What is a gift economy?
A gift economy, as we define it, is where people give something without the expectation of anything in return.
What are examples of gift economies?
Burning Man, Rainbow gatherings, Wikipedia, open source software.
Is the circle open or closed?
The circle seems to work better when it is open, because new people allow new services to be offered.
What is the time frame for a gift circle?
The circle can be anywhere in length from half an hour to a couple of hours.
What is the motivation for people to give?
Sometimes people give because they genuinely care about others and want to help them. Sometimes it is because they have a gift they would really like to share with others. Sometimes it is because they want to build community. Sometimes it may be because they want to get to know others better.
What is the role of gratitude?
Gratitude changes the mood in the circle. The circle can be guided to access their sense of gratitude.
Is there barter in the gift circle?
For the most part we are focusing on pure gifting without the expectation of anything in return. So it is not barter that occurs in our circle. However participants can of course choose to do a little barter on the side.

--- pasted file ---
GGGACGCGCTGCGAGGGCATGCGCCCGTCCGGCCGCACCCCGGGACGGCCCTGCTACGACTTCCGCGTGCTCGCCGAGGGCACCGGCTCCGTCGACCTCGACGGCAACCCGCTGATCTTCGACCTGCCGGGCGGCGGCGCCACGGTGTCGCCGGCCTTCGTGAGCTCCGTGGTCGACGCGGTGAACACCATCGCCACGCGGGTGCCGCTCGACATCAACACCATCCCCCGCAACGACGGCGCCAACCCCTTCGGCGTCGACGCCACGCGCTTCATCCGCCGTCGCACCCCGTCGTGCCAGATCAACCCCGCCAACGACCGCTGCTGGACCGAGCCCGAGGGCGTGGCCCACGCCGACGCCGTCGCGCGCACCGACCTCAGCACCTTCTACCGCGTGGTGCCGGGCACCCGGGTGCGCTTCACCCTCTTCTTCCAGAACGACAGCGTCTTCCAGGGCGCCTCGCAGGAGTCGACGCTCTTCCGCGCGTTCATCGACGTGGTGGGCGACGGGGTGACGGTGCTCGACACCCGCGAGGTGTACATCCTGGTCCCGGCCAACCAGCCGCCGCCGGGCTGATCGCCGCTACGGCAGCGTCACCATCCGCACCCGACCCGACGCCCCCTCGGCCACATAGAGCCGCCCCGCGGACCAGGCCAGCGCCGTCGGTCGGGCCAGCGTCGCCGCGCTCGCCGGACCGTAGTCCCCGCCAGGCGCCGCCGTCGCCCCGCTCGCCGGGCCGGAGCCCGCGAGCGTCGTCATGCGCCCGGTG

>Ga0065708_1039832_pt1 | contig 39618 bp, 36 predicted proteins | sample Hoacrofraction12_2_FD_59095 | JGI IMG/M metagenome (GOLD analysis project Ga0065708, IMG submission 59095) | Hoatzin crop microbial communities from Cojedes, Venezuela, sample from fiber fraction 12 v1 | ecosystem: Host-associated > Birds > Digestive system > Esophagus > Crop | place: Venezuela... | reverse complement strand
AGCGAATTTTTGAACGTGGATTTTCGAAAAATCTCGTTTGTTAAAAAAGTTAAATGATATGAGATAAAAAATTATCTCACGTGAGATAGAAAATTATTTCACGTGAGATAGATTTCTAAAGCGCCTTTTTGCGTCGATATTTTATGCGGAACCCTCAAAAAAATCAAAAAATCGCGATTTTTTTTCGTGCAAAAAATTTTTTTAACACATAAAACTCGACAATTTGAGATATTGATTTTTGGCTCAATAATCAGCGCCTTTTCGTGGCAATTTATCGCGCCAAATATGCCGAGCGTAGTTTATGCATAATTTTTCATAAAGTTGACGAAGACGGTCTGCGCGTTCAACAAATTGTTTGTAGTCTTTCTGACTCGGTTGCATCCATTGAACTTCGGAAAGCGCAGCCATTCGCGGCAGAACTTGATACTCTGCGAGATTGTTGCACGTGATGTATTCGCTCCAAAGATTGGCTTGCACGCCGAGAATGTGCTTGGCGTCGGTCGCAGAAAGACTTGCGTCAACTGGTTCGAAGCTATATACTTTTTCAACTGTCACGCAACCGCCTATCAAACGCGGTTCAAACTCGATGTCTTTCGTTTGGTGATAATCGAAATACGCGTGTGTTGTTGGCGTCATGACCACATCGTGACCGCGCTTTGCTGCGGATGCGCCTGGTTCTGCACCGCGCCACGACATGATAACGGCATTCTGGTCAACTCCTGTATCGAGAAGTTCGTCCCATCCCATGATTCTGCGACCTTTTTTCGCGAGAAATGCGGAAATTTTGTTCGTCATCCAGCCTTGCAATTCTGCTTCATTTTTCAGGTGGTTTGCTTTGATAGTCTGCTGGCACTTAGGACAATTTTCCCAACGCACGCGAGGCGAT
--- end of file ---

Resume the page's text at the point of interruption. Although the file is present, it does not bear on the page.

What is role of non-attachment?
When we give, we give from a place of wanting to share. There is no expectation of getting anything in return. We may also give from a place of wanting something in return. There is an attachment to an expectation. Letting go of this attachment creates a whole new energetic. A group may not start with this level of non-attachment, but it can evolve to this level.
What if people have a hard time expressing their needs?
It can be a new experience for people to express their needs directly, especially to a group. But it is part of the empowerment process. Many of us may have learnt not to ask or expect for our needs to be met. There can be gentle encouragement from the group for people to express their needs, and others can gently prompt a person to find and express their needs. Sometimes it just takes a little time to realize what your needs are, and that you can ask for them to be met. There can also be discussion time for circle members to discuss how they feel expressing their needs.